This court=s authority over petitions to vacate is governed by Minn. Stat. '' 176.461 and 176.521, subd. 3. An employee must demonstrate good cause for the court to exercise this authority. Stewart v. Rahr Malting Co., 435 N.W.2d 538, 539, 41 W.C.D. 648, 649 (Minn. 1989). Good cause to set aside an award includes a substantial change in the employee=s medical condition. In determining whether a substantial change in the employee=s condition has occurred, this court may examine such factors as a change in diagnosis, a change in the employee=s ability to work, additional permanent partial disability, the necessity of more costly and extensive medical care, the causal relationship between the injury covered by the settlement and the current worsened condition and the contemplation of the parties at the time of the settlement. Fodness v. Standard Café, 41 W.C.D. 1051, 1060-61 (W.C.C.A. 1989).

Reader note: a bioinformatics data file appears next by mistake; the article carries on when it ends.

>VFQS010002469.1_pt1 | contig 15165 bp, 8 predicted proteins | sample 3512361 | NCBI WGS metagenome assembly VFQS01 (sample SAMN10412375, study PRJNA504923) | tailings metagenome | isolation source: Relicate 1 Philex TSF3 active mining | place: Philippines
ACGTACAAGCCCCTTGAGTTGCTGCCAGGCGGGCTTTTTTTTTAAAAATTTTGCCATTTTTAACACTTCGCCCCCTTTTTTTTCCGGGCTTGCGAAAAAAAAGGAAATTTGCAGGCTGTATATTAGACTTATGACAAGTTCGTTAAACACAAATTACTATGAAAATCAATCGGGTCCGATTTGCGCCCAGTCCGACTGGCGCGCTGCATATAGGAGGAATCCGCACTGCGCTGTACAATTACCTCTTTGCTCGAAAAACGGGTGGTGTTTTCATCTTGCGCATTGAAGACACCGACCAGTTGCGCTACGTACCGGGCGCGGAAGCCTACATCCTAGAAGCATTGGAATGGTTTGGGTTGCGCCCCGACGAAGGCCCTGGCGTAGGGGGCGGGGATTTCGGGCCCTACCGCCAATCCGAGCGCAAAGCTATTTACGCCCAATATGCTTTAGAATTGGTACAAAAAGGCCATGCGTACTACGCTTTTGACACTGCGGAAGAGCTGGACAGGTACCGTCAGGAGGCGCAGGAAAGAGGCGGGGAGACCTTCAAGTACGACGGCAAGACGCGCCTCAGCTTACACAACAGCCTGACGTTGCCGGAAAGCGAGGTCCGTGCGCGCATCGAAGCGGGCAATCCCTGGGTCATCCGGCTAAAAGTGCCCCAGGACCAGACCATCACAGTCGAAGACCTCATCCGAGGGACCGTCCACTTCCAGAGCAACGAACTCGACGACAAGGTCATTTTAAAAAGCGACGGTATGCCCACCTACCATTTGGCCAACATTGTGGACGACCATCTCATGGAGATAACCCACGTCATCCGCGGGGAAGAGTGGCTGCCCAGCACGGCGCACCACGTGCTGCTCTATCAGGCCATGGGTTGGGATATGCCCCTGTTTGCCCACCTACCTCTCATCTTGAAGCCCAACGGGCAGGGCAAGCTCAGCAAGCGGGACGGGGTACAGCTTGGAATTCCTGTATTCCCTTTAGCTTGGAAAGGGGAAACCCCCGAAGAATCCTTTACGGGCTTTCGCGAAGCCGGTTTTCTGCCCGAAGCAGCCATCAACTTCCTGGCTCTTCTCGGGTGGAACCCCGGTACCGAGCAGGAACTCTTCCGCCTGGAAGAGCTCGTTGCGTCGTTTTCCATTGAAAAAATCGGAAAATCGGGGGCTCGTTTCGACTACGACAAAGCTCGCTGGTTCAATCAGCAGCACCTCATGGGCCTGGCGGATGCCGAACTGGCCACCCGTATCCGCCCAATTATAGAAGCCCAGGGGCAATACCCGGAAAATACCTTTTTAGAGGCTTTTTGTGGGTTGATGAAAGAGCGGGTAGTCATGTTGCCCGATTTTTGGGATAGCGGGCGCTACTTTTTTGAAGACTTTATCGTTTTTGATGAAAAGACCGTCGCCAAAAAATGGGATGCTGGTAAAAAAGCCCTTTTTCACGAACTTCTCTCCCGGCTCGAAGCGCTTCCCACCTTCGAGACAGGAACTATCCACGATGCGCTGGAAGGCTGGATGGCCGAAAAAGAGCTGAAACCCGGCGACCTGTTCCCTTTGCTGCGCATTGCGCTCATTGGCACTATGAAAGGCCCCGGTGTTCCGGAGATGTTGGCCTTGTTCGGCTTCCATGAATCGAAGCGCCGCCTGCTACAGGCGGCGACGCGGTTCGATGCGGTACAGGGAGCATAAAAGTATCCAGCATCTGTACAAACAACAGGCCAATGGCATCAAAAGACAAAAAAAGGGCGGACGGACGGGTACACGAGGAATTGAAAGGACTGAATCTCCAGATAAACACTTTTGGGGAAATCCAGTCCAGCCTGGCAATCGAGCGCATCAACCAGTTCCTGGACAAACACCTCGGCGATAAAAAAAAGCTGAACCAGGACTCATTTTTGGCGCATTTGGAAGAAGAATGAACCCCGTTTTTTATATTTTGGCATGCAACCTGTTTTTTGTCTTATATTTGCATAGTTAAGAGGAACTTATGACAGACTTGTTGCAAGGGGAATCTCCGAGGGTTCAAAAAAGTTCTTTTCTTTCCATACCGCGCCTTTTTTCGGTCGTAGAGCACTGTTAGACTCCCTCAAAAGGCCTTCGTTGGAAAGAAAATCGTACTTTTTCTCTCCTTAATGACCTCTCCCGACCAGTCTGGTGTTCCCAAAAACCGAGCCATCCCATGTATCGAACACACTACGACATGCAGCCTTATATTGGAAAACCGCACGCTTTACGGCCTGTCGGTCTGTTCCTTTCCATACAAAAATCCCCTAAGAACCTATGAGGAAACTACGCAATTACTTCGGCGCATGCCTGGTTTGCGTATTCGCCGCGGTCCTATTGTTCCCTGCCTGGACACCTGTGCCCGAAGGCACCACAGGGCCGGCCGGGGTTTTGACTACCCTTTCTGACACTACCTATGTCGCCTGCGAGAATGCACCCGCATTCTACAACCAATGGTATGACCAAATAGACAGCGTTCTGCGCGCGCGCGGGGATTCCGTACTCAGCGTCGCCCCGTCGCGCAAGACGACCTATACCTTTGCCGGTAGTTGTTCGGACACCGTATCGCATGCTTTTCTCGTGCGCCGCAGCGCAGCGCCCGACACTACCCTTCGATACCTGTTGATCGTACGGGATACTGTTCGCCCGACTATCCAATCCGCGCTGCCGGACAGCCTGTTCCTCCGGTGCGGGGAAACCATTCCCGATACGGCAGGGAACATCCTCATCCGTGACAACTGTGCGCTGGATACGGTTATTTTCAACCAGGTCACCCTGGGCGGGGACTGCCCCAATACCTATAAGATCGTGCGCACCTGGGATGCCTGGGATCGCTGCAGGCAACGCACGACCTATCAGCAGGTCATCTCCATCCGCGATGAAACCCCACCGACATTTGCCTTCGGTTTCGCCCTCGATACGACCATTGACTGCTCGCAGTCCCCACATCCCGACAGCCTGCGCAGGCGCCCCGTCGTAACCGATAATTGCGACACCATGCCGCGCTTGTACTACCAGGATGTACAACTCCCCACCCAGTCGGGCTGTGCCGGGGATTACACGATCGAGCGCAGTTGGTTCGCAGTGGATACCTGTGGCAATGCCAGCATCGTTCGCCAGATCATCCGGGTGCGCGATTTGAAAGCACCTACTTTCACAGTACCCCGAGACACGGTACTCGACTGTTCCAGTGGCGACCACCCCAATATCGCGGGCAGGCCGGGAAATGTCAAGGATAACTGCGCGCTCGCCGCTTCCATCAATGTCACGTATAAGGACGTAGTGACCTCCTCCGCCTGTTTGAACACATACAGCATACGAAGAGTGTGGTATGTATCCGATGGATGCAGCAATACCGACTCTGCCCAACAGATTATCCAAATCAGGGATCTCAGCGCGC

The employee suffered a recurrent disc herniation at the L5-S1 level and underwent a second laminectomy. Dr. Cederberg=s diagnosis was recurrent L5-S1 disc herniation, status-post L5-S1 laminectomies. Essentially, the only difference in the employee=s diagnosis is that he has undergone an additional laminectomy.
The employee=s medical expenses were approximately $12,000.00 which the insurer paid subject to the applicable fee schedule. Dr. Cederberg rated an additional five percent permanent partial disability which was also paid by the insurer. The employer and insurer concede the employee=s recurrent disc herniation and the need for surgery were substantially caused by the 1987 personal injury.
The employee was off work from December 11, 2002, through February 3, 2003, because of the recurrent back condition and surgery. Thereafter, the employee returned to work in the prosthetics field in which he has been working since 1992. The current restrictions assigned by Dr. Glazier and Dr. Cederberg are not significantly more restrictive than those assigned in 1989. We cannot conclude, therefore, the employee has established any significant change in his ability to work.
The employer and insurer have paid the employee=s medical expenses for the recent surgery and have paid an increased amount of permanent partial disability benefits. The only benefits unpaid are approximately two months of temporary total disability benefits. On balance, we conclude the employee has failed to establish good cause to vacate the stipulation. The petition to vacate the Award on Stipulation of June 10, 1991 is denied.